I wasn’t too sure I actually needed another movie Hulk when I first heard about this guy. I already had the 6” scale version from The Incredible Hulk and it seemed okay. I mean, it was just a new head on an old Marvel Legends Hulk body, but it was big and mean and green. Seemed good enough.

When Belligerent Monkey texted me pictures of the one he found I felt more sure I didn’t need it. The elbows looked pretty weird to me and he didn’t seem all that big.

Then I finally found him at retail and he looked awesome. I mean, look at him up there all crouched down because the package is barely big enough to contain his Hulky, green rage.

I pretty much used up all my introductory material for these Avengers figures in the Loki and Hawkeye posts, so I’ll just talk about Hulk a little bit.

Growing up, Hulk was a character that I loved and was absolutely terrified of. Like most folks my age, the Incredible Hulk TV show was my first and main exposure to the character. I don’t think I even read a Hulk comic until I was twelve or so and whichever one it was just had him bouncing around the desert. It was pretty boring.

But the show was awesome. You had likeably schlub David Banner – played by Bill Bixby – wandering around the country just trying to keep a low profile and get by. But it seemed like everywhere he went there was some kind of trouble – a conflict, if you will – and Banner always ended up getting slapped around or hit by a door or thrown out of a car. Stuff that made him angry. And you wouldn’t… well, you know.

That’s when Hulk showed up.

Through the magic of tight shots of tearing clothes we, the television viewers witnessed the transformation of mild-mannered David Banner into the terrifying, mindless beast the Hulk. At which time the bad guys would get thrown into trash cans or empty cardboard boxes or through one of the thousands of balsa wood doors that litter the landscape of America. Hulk was very much like He-Man in that he was much more into throwing people at things and things at people than he was into actual punching and fighting.

Hulk scared the crap out of me. Those blank colorless eyes. The huge, bestial teeth. That mop of green hair. And the roaring – always with the roaring. But it was also exciting every time Banner changed. As scary as it was, I spent every episode just waiting to see that green giant flip a car over or throw a guy in a sharkskin suit into a dumpster. Now that I think about it, there’s a good chance The Incredible Hulk had a lot to do with my love of horror movies. I just loved sitting there being scared by that green monster.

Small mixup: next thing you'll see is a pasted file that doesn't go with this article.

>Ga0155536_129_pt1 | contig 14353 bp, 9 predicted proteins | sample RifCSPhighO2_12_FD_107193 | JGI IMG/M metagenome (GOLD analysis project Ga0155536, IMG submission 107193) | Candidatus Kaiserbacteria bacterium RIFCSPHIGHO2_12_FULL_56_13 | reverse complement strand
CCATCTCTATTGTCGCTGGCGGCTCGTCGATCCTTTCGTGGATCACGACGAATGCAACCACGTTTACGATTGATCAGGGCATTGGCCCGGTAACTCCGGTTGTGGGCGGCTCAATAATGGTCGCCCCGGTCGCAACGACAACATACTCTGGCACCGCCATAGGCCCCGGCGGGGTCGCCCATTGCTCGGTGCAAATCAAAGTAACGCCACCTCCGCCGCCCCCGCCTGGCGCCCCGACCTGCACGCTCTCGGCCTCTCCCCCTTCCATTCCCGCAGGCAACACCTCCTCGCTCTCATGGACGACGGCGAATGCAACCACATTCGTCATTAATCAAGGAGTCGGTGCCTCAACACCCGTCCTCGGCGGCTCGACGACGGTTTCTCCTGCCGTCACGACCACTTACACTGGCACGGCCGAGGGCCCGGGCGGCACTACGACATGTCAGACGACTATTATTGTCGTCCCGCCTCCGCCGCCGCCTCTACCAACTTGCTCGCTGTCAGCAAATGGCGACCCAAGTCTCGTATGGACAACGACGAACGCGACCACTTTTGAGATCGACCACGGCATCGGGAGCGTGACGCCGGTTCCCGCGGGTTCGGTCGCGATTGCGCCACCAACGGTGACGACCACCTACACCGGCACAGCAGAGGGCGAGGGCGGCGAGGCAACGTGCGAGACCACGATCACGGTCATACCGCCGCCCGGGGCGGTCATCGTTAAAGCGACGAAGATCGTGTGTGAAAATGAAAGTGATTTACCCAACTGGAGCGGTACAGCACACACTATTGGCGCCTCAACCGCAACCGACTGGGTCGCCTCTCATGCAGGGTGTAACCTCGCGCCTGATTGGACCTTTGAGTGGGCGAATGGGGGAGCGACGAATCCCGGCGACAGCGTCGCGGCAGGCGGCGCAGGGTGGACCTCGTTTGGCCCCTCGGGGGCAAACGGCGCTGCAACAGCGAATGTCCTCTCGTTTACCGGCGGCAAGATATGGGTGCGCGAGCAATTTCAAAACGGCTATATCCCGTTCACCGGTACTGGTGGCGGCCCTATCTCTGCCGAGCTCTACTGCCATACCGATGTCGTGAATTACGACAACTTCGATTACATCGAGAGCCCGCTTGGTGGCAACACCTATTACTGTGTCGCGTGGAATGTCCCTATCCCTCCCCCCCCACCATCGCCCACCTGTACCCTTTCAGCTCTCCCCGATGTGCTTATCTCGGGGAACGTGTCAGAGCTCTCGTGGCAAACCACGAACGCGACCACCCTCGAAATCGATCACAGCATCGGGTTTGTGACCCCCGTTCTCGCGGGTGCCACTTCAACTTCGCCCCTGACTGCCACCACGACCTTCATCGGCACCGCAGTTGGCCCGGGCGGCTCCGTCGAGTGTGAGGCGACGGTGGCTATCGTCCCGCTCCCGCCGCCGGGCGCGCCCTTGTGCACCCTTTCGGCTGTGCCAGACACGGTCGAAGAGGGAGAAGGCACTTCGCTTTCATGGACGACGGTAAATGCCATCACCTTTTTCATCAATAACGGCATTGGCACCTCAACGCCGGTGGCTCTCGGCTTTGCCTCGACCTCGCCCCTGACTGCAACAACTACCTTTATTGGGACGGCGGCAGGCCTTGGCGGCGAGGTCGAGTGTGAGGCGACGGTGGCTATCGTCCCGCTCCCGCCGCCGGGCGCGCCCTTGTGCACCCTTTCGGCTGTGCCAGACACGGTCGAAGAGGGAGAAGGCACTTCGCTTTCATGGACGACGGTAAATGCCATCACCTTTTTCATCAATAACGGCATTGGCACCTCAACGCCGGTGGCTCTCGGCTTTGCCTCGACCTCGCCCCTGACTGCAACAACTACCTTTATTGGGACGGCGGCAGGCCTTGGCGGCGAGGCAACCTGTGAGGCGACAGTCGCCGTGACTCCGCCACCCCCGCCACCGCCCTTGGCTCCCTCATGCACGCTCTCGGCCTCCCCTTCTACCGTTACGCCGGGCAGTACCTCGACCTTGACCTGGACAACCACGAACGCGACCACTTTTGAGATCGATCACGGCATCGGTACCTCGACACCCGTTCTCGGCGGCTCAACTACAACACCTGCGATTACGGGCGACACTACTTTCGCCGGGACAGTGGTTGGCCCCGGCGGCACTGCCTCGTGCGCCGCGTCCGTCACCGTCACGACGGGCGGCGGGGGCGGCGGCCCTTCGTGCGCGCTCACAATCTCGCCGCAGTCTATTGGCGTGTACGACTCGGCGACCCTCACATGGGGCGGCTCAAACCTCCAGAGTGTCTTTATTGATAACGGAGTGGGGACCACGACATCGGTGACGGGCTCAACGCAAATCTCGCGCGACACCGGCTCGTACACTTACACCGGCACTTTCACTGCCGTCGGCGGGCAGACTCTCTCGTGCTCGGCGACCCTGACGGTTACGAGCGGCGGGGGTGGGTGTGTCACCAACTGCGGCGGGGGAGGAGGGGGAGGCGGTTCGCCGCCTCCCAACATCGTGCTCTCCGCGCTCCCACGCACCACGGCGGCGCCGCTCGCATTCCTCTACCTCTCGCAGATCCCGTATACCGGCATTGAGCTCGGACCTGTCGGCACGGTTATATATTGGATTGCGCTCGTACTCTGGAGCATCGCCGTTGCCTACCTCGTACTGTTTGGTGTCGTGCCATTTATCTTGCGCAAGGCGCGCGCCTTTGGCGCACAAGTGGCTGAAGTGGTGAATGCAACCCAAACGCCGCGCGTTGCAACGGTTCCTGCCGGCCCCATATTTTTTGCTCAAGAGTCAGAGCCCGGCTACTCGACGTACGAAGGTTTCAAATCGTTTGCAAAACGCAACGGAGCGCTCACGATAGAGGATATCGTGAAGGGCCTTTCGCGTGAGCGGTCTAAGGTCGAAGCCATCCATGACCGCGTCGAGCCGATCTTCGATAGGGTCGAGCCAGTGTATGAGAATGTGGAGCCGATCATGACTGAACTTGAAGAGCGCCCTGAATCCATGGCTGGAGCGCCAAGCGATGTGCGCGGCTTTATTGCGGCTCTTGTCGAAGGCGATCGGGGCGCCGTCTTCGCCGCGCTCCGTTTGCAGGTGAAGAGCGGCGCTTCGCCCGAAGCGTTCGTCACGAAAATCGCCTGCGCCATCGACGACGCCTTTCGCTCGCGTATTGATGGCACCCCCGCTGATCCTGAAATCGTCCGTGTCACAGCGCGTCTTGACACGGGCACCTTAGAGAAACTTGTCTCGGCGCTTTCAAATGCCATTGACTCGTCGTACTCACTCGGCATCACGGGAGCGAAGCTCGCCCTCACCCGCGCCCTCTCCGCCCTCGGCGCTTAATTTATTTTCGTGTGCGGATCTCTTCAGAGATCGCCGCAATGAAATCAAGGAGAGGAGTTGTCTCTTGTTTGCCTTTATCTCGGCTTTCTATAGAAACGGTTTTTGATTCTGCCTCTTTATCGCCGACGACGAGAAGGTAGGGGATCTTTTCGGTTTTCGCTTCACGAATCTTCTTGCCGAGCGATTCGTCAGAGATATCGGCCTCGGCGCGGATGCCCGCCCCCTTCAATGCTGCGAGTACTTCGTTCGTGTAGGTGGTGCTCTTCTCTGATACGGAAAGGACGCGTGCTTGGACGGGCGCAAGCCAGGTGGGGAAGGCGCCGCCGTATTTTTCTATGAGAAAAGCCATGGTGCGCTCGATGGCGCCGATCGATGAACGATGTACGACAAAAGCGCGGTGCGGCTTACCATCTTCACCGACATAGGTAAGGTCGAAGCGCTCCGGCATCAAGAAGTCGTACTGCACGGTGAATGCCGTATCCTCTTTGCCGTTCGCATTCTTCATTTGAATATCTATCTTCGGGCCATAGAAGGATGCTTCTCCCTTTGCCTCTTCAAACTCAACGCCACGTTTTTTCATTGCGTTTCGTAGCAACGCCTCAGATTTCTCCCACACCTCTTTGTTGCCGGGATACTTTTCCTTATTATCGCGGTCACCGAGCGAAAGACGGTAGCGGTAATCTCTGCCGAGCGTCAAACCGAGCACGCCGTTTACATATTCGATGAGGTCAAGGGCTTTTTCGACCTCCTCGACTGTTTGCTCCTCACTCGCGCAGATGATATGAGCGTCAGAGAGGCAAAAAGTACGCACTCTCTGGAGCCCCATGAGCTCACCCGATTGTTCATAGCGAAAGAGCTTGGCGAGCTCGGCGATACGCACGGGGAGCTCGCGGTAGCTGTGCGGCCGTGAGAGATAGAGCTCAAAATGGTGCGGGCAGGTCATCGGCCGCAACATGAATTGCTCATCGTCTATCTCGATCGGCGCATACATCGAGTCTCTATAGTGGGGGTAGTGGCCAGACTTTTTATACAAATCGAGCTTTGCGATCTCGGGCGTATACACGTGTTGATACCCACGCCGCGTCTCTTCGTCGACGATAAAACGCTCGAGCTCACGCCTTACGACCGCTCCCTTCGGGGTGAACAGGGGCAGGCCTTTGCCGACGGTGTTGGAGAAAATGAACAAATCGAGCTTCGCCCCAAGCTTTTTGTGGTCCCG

After the show ended, several years went by before I really paid much attention to the Hulk. I think it might have actually been the TV movies that got me to check out the comics. I remember thinking they weren’t very good at all, but it was interesting seeing the Hulk in a more comic book-like environment. I might be smooshing a couple of years together here, but I do believe that’s close to when I started reading Peter David’s Hulk comics. I think I was already reading his X-Factor run at that point. Actually – I’m wondering now if there wasn’t a crossover that also helped me into his run. But anyway, Peter David is probably my favorite comic book writer of all time. And he wrote some incredible Hulk stories (HA – see what I did there?).

I’ve halfway kept up with Hulk over the years, but I’ve never loved the character like I did when I was a kid. The Ang Lee movie was a smoldering, wretched pile of feces. The Laurence Leterrier reboot or sequel or whatever that was supposed to be was excellent. I feel badly that the stink of the first one probably kept a lot of people from seeing it, though it still managed to do well. I loved the movie, I bought the figure; Hulk was back on my radar.